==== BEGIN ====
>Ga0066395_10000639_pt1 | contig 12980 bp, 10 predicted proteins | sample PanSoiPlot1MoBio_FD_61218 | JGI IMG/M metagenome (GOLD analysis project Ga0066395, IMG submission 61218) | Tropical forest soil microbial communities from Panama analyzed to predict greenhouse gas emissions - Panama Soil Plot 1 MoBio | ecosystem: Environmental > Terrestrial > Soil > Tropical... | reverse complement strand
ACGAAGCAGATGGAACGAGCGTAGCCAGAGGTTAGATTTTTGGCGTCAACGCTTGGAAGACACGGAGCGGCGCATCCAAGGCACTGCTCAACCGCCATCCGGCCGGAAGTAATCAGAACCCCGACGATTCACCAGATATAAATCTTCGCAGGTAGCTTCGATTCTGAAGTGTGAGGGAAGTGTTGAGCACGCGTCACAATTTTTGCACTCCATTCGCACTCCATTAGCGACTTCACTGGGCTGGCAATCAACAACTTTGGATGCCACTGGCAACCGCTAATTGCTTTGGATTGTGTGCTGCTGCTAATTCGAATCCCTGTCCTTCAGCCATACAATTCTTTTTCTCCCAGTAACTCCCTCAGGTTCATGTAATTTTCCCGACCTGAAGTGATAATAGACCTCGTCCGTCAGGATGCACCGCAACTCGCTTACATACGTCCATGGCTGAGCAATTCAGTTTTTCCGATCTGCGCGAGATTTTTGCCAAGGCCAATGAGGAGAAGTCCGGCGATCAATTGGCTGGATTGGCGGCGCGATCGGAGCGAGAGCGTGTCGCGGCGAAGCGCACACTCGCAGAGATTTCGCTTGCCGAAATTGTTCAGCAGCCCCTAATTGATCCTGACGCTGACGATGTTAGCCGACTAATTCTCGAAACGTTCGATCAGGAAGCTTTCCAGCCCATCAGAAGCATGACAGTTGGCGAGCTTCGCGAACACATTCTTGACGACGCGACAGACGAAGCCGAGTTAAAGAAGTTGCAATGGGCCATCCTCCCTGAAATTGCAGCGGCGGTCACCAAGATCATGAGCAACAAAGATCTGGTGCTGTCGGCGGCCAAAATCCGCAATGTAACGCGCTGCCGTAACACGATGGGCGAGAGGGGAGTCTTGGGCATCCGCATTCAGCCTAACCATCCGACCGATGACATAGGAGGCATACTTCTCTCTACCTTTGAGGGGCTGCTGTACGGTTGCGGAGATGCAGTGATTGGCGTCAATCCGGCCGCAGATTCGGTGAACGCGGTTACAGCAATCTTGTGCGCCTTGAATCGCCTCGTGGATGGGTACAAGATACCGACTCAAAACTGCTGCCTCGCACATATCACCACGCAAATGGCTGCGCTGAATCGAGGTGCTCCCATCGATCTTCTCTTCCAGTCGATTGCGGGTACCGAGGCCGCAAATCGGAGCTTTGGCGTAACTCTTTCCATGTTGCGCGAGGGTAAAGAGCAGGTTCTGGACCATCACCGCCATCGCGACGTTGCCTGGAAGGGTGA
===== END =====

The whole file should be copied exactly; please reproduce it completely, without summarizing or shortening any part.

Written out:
>Ga0066395_10000639_pt1 | contig 12980 bp, 10 predicted proteins | sample PanSoiPlot1MoBio_FD_61218 | JGI IMG/M metagenome (GOLD analysis project Ga0066395, IMG submission 61218) | Tropical forest soil microbial communities from Panama analyzed to predict greenhouse gas emissions - Panama Soil Plot 1 MoBio | ecosystem: Environmental > Terrestrial > Soil > Tropical... | reverse complement strand
ACGAAGCAGATGGAACGAGCGTAGCCAGAGGTTAGATTTTTGGCGTCAACGCTTGGAAGACACGGAGCGGCGCATCCAAGGCACTGCTCAACCGCCATCCGGCCGGAAGTAATCAGAACCCCGACGATTCACCAGATATAAATCTTCGCAGGTAGCTTCGATTCTGAAGTGTGAGGGAAGTGTTGAGCACGCGTCACAATTTTTGCACTCCATTCGCACTCCATTAGCGACTTCACTGGGCTGGCAATCAACAACTTTGGATGCCACTGGCAACCGCTAATTGCTTTGGATTGTGTGCTGCTGCTAATTCGAATCCCTGTCCTTCAGCCATACAATTCTTTTTCTCCCAGTAACTCCCTCAGGTTCATGTAATTTTCCCGACCTGAAGTGATAATAGACCTCGTCCGTCAGGATGCACCGCAACTCGCTTACATACGTCCATGGCTGAGCAATTCAGTTTTTCCGATCTGCGCGAGATTTTTGCCAAGGCCAATGAGGAGAAGTCCGGCGATCAATTGGCTGGATTGGCGGCGCGATCGGAGCGAGAGCGTGTCGCGGCGAAGCGCACACTCGCAGAGATTTCGCTTGCCGAAATTGTTCAGCAGCCCCTAATTGATCCTGACGCTGACGATGTTAGCCGACTAATTCTCGAAACGTTCGATCAGGAAGCTTTCCAGCCCATCAGAAGCATGACAGTTGGCGAGCTTCGCGAACACATTCTTGACGACGCGACAGACGAAGCCGAGTTAAAGAAGTTGCAATGGGCCATCCTCCCTGAAATTGCAGCGGCGGTCACCAAGATCATGAGCAACAAAGATCTGGTGCTGTCGGCGGCCAAAATCCGCAATGTAACGCGCTGCCGTAACACGATGGGCGAGAGGGGAGTCTTGGGCATCCGCATTCAGCCTAACCATCCGACCGATGACATAGGAGGCATACTTCTCTCTACCTTTGAGGGGCTGCTGTACGGTTGCGGAGATGCAGTGATTGGCGTCAATCCGGCCGCAGATTCGGTGAACGCGGTTACAGCAATCTTGTGCGCCTTGAATCGCCTCGTGGATGGGTACAAGATACCGACTCAAAACTGCTGCCTCGCACATATCACCACGCAAATGGCTGCGCTGAATCGAGGTGCTCCCATCGATCTTCTCTTCCAGTCGATTGCGGGTACCGAGGCCGCAAATCGGAGCTTTGGCGTAACTCTTTCCATGTTGCGCGAGGGTAAAGAGCAGGTTCTGGACCATCACCGCCATCGCGACGTTGCCTGGAAGGGTGA